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London City Airport outlines plan to become first net zero airport in London

London City Airport (LCY) today outlined its plan to become the first net zero airport in London by the end of the decade.

The airport today published a new sustainability roadmap, setting out the steps it will be taking between now and 2030 to achieve its goal. These include measures to phase out gas for heating its buildings, ensuring all airport vehicles become electric, and plans to become a zero waste and zero single use plastics business.

In addition, on scope 3 emissions – indirect emissions that occur in a company’s value chain – London City aspires to be the most sustainably connected airport in the UK, with 80% of all journeys to and from the airport to be made by sustainable transport modes by 2030. In 2019, London City had 73% of passengers accessing the airport by public and sustainable transport, the highest percentage of any UK airport.

Recent polling commissioned by London City Airport, conducted by YouGov, found that passengers consider sustainability to be one of the top issues in aviation. Data also shows that most respondents expect the use of Sustainable Aviation fuels to become available in the UK within the next ten years. This follows the Transport Secretary pledging to work with industry to deliver the world’s first transatlantic flight fuelled purely by Sustainable Aviation fuels by the end of next year.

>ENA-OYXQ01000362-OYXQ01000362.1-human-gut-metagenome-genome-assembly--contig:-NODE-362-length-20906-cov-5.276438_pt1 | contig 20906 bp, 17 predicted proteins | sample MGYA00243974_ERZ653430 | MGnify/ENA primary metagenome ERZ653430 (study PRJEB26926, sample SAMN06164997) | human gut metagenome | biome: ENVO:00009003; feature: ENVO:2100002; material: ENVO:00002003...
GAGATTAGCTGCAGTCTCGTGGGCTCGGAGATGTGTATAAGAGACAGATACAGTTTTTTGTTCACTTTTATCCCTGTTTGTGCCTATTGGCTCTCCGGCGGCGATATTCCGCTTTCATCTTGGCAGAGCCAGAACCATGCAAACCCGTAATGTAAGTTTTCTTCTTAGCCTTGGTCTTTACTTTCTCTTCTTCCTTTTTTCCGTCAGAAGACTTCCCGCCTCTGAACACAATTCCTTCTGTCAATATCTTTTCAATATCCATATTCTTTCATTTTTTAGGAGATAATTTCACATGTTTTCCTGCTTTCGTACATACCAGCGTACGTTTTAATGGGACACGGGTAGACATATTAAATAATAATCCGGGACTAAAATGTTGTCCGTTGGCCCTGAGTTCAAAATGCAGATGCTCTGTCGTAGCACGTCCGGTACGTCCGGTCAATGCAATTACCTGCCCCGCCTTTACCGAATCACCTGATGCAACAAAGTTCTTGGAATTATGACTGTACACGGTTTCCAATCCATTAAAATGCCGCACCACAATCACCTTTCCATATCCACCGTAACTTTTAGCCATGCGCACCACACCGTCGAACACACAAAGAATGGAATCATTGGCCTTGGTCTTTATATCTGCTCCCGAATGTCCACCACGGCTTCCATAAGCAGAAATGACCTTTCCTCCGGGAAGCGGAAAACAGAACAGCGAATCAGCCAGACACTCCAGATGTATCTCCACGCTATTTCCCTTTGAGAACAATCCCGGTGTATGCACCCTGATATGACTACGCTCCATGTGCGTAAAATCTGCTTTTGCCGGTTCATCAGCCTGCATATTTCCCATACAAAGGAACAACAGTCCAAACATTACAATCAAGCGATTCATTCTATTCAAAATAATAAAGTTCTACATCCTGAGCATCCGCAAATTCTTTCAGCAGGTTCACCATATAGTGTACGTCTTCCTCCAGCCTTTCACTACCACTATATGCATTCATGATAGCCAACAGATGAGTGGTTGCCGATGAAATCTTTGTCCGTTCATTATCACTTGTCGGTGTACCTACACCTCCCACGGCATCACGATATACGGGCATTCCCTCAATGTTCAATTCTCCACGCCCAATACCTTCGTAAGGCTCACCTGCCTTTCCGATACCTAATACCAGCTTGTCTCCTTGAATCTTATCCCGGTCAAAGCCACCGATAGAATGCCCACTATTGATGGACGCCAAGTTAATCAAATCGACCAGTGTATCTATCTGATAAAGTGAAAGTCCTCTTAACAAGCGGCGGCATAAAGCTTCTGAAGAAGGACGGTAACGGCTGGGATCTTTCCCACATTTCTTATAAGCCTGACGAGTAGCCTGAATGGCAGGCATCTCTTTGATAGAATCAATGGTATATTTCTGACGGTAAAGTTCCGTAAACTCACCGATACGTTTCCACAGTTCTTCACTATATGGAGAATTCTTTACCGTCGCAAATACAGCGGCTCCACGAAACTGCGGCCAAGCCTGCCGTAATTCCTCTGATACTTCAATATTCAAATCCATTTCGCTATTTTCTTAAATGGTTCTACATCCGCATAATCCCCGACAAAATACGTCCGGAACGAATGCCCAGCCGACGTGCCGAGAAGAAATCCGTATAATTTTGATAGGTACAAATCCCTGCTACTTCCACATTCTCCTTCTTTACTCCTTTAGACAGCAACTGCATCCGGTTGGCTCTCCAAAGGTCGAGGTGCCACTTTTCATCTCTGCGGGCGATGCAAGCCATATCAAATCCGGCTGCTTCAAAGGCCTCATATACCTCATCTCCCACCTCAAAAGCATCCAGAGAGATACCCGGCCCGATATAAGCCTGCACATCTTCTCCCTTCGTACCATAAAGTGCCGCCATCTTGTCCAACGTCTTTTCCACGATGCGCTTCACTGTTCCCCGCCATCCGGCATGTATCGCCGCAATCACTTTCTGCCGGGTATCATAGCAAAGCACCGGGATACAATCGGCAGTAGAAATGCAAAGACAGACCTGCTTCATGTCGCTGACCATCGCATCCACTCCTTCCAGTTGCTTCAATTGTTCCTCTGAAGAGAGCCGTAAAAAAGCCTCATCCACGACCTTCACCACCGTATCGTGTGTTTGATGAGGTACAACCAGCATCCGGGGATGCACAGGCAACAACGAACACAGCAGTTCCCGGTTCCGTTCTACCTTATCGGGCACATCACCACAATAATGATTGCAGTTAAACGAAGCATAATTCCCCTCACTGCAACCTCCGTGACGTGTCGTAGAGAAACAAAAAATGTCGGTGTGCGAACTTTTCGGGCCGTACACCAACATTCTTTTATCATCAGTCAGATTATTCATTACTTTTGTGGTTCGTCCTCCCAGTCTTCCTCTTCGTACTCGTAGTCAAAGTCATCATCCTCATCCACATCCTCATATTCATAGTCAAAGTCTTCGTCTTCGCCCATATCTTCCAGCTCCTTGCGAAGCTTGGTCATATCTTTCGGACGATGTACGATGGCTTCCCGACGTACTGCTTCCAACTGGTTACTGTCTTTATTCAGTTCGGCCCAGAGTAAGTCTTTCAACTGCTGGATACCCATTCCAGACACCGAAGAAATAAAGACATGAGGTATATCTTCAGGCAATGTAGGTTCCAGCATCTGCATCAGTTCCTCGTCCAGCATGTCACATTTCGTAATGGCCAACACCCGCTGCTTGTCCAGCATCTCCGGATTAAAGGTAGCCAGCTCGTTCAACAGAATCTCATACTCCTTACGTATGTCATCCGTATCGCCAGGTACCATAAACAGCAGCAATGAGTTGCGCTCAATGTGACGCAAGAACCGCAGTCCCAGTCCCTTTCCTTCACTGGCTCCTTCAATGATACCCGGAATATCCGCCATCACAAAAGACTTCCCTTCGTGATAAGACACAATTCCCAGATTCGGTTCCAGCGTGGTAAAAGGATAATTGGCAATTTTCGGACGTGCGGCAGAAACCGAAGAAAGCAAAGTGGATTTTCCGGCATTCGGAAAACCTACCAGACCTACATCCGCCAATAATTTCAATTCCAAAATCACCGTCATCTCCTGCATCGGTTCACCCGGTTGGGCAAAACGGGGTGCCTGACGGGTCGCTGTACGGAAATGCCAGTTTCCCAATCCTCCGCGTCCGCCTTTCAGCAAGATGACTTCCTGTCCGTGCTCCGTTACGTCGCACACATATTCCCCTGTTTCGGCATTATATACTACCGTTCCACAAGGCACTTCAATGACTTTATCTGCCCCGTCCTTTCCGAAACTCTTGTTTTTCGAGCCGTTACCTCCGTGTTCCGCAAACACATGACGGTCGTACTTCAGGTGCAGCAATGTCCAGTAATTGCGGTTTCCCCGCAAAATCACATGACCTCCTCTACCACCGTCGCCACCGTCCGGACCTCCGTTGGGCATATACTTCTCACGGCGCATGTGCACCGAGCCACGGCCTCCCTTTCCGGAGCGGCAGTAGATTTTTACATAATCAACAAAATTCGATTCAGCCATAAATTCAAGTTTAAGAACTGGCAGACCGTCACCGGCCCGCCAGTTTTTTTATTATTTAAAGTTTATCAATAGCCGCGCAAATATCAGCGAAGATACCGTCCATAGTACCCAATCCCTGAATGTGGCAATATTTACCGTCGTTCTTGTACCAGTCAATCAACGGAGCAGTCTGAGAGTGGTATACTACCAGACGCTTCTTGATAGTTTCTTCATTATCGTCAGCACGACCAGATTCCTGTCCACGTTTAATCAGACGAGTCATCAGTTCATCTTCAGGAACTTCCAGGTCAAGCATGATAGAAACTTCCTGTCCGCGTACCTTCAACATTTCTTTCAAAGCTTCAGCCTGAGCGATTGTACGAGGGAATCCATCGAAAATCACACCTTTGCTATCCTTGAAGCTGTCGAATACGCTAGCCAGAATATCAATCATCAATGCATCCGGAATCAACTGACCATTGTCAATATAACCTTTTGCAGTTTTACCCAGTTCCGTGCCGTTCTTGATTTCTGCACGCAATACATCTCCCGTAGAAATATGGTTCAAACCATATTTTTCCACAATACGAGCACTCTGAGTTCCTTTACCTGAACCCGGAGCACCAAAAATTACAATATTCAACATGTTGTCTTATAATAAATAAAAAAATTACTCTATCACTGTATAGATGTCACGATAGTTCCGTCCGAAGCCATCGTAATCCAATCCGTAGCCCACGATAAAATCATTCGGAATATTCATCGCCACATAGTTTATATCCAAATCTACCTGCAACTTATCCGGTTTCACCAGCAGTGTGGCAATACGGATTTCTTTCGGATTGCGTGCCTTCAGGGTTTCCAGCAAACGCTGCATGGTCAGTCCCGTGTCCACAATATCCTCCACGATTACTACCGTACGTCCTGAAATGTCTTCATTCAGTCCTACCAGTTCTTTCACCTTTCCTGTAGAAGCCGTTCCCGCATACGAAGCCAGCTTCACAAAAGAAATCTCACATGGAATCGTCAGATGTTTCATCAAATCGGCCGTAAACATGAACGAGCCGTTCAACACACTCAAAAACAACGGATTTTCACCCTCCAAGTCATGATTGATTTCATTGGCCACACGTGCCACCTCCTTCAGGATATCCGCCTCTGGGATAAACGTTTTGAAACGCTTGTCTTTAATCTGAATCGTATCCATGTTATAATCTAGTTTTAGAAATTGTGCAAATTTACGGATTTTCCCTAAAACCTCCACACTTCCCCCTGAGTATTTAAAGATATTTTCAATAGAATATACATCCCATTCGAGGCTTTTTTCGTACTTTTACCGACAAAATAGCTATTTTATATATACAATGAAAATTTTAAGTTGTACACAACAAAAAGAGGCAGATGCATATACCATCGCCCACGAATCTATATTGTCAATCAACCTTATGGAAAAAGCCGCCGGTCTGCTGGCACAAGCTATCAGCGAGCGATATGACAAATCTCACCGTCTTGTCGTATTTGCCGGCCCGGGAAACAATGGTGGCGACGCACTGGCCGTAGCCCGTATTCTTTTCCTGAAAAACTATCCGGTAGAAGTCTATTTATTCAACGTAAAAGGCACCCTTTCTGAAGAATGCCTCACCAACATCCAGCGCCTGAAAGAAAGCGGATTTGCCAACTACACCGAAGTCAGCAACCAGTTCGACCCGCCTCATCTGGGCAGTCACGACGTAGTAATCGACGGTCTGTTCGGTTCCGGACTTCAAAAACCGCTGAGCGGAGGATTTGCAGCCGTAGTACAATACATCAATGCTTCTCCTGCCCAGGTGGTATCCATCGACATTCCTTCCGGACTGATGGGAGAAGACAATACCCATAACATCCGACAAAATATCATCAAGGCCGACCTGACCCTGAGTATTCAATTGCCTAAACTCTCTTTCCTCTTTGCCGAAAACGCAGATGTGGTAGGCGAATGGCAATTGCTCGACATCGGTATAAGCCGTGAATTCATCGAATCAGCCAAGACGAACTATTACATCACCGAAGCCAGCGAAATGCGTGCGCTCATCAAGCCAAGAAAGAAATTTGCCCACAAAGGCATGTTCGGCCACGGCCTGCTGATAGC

Similarly, most respondents anticipate that zero emission flights would be rolled out within the next 20 years. This comes ahead of an upcoming industry report, which London City is part of, that outlines how zero emission flights can be introduced across the UK’s domestic aviation market.

The roadmap outlines the significant progress that has already been made and puts sustainability at the forefront of the airport’s agenda, with a clear focus on reducing carbon emissions; enhancing the natural environment; and helping the airport’s communities grow and prosper.

As part of this, LCY aims to be one of the first airports in the UK to facilitate a zero emission flights and is working closely with industry partners, and UK Government, to understand how the airport can facilitate low to zero emission flight as technology comes on stream.

The roadmap also sets out how the airport will continue to invest in its local communities and help young people achieve their potential. LCY has plans to build an onsite skills & training centre and an ambition for all on-site partners to pay the London Living Wage by 2026.